Since March 2020, the world has been buffeted by wave after wave of the coronavirus pandemic, a scourge that has so far claimed 4.8 million lives globally. While the world is still very much at COVID sea, this week has offered glimpses of progress: in most places, declining rates of new cases, and in Australia, which has so far guarded against the virus with strict travel restrictions and lock downs, the announcement that the government would begin to open up borders (at least for Australians) in November.
The impetus for that latter development is Australia’s rising vaccination rate: 47% of its citizens are now fully vaccinated, according to Our World in Data, which collects information from local governments—and the vaccination rate is the metric that more than any other appears key to the globe moving past the pandemic.
Worldwide, though, it’s still a mixed picture. As of Wednesday, Oct. 6, 46% of people around the globe had so far received one COVID shot. But those people remain largely concentrated in the world’s wealthiest countries, where vaccines were first available and in abundant supply. Just 2.3% of individuals in low-income countries have received a COVID vaccine, and the rate at which COVID shots are being administered globally has fallen to roughly 23.6 million shots per day, down from a peak of 43.8 million in June.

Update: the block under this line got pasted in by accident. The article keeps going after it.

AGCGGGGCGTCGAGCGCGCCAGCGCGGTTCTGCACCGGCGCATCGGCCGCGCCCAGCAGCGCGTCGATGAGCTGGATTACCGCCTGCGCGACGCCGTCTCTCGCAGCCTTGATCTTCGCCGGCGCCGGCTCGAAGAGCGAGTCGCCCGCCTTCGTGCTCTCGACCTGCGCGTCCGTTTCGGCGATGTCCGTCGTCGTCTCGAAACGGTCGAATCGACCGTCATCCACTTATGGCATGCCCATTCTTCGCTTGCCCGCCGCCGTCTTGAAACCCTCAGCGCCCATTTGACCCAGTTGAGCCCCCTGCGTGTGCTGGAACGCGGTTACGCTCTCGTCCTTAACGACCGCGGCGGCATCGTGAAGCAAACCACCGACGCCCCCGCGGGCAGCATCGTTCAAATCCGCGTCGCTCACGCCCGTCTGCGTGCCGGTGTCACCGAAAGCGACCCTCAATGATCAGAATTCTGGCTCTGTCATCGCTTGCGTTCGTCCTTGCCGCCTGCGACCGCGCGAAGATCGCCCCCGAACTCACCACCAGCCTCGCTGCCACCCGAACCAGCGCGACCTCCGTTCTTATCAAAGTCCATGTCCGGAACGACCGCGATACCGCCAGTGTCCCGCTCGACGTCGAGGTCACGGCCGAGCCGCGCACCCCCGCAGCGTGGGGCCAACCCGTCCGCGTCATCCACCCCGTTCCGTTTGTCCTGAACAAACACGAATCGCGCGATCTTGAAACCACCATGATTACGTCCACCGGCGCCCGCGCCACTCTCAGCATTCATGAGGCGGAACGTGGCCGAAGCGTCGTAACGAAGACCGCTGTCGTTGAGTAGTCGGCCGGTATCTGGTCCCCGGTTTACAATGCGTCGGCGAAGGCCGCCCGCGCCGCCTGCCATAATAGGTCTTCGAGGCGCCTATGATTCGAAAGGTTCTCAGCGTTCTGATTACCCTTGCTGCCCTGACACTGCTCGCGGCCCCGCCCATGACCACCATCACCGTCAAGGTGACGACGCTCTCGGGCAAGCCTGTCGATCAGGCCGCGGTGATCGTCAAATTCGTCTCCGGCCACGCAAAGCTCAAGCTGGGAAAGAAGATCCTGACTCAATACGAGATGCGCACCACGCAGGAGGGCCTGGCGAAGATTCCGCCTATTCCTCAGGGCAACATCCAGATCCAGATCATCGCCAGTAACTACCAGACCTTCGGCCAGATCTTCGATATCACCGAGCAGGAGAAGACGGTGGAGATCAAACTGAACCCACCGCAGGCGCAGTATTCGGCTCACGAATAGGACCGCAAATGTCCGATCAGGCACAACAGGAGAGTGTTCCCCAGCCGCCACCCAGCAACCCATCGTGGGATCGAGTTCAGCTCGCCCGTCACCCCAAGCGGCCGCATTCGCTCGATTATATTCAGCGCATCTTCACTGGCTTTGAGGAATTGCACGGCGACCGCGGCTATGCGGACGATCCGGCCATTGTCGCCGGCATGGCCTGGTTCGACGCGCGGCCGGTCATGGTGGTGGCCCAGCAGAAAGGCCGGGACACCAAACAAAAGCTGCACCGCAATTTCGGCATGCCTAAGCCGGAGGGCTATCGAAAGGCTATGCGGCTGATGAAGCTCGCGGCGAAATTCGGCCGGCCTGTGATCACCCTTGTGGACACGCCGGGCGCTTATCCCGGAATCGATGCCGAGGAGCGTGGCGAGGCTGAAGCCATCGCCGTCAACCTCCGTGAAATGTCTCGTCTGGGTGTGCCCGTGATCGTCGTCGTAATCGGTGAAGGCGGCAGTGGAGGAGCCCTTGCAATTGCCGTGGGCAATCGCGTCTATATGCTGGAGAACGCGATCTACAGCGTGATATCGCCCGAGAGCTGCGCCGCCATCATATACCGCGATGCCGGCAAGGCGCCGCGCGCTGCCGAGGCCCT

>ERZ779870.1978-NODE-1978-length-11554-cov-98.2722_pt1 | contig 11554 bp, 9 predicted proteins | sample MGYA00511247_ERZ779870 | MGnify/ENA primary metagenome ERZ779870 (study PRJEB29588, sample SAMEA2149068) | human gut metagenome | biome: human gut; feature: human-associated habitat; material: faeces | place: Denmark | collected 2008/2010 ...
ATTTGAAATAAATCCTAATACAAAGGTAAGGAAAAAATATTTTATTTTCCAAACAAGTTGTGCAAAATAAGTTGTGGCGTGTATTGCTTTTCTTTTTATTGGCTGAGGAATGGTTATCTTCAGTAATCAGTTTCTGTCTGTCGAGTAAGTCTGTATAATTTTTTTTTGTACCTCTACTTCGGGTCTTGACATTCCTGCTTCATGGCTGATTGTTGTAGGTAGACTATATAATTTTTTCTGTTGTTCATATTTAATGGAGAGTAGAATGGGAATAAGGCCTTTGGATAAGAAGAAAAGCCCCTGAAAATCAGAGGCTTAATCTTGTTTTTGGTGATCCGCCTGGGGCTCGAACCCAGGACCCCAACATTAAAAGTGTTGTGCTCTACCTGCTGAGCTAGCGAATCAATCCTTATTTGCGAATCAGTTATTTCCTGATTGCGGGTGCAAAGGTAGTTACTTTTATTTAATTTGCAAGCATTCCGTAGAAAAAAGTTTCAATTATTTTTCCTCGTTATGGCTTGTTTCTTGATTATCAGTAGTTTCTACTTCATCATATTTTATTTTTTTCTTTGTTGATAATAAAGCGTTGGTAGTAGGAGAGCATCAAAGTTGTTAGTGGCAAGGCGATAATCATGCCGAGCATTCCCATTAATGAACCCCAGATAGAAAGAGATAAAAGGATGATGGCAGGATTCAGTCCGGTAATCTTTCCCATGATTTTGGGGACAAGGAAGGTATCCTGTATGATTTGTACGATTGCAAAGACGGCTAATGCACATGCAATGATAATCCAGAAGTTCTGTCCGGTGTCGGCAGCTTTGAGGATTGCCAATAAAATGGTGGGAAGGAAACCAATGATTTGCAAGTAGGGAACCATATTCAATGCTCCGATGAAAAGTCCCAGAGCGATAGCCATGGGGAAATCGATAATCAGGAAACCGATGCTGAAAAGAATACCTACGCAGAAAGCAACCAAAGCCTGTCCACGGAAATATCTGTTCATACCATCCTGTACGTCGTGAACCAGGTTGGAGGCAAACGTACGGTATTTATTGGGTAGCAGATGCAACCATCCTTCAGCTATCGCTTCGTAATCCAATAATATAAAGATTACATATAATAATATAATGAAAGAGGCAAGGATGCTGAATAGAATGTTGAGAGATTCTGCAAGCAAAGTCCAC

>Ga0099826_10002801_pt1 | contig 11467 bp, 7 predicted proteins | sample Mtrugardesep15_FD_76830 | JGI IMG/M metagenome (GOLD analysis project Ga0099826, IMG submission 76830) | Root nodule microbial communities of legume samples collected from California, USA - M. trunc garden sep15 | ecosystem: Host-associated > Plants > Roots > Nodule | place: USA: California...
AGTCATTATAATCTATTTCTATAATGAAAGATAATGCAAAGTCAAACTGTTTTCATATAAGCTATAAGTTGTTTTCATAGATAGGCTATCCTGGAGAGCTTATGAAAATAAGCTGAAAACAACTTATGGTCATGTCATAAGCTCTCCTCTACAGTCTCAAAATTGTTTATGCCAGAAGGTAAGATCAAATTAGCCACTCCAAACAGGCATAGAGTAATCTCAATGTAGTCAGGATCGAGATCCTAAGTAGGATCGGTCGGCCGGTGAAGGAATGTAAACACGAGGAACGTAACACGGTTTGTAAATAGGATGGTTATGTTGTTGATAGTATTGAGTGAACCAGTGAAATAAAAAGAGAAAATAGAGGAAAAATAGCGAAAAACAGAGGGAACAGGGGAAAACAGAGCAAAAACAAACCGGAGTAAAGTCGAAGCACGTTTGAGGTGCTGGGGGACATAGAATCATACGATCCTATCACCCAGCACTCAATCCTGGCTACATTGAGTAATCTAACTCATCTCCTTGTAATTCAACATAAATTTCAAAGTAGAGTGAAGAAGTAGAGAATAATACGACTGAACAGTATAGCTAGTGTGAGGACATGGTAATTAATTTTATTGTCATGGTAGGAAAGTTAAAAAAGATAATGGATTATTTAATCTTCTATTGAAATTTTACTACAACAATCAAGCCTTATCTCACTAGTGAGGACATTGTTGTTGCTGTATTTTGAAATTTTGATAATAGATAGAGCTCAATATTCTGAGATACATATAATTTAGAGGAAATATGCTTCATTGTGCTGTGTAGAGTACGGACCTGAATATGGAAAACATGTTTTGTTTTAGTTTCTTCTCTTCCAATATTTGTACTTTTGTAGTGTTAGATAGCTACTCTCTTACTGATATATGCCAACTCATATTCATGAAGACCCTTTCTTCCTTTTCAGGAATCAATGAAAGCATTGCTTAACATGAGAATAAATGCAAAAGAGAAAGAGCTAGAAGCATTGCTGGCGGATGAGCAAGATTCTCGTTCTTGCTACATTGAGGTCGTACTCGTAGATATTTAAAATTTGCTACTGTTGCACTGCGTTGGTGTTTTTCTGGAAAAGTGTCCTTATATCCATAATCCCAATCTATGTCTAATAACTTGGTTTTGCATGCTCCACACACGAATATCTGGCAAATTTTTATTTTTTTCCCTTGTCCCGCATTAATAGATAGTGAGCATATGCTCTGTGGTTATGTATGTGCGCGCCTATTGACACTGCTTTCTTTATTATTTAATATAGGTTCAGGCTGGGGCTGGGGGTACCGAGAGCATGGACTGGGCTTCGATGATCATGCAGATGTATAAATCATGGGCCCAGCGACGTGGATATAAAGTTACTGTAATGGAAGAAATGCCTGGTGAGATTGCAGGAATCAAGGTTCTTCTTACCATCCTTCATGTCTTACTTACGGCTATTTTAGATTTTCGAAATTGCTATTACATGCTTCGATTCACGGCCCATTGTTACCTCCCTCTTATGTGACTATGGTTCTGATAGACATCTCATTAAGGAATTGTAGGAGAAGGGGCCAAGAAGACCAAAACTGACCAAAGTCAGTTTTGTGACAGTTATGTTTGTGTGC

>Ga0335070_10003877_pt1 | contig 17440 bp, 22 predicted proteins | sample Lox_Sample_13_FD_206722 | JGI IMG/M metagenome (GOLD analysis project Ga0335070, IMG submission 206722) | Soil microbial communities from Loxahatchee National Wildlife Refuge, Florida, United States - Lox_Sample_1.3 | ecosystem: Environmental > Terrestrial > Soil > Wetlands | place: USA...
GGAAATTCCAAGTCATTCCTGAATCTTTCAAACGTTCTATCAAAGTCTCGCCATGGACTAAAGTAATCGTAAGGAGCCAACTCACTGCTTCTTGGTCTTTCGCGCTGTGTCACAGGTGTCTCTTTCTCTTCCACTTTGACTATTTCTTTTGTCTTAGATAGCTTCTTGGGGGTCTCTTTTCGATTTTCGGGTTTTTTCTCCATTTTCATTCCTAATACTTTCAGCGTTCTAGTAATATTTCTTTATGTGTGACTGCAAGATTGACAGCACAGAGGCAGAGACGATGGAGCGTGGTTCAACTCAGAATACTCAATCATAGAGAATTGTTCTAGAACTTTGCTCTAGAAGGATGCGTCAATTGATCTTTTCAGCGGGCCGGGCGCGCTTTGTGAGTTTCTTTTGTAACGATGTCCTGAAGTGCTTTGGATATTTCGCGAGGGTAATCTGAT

At the high end are countries including Chile, where 74% of people are fully vaccinated, China (73%), Canada (72%), and France (66%). At the low end are most countries in Africa, including highly populated nations like Ethiopia (.74%), Kenya (2%), and Nigeria (.92%). Rates have begun to climb faster in South Asia and Southeast Asia: India and Indonesia, both among the largest countries by population, are at 18% and 19.42%, respectively.
In the U.S., where cases nationally are in decline after a late summer surge driven by the highly contagious Delta variant, the percentage of fully vaccinated individuals stands at 55%. According to the Centers for Disease Control and Prevention, 65% of the population has gotten at least one dose. As for booster shots, 6 million people or 3.2% of the population has received one.
While the U.S. is still averaging a little over 100,000 new cases per day, that’s down 24% from two weeks ago, according to New York Times data. The number of new cases reported per day has decreased from levels two weeks ago in all but 10 states. New cases have risen the most over that period in Maine, where reported infections are up 23.9% over two weeks ago, followed by Michigan and North Dakota at 23%.
New cases have fallen most in Florida, down 53% in that period, followed by Mississippi, Alabama, and Puerto Rico, which have also seen new cases decrease by more than 50%.
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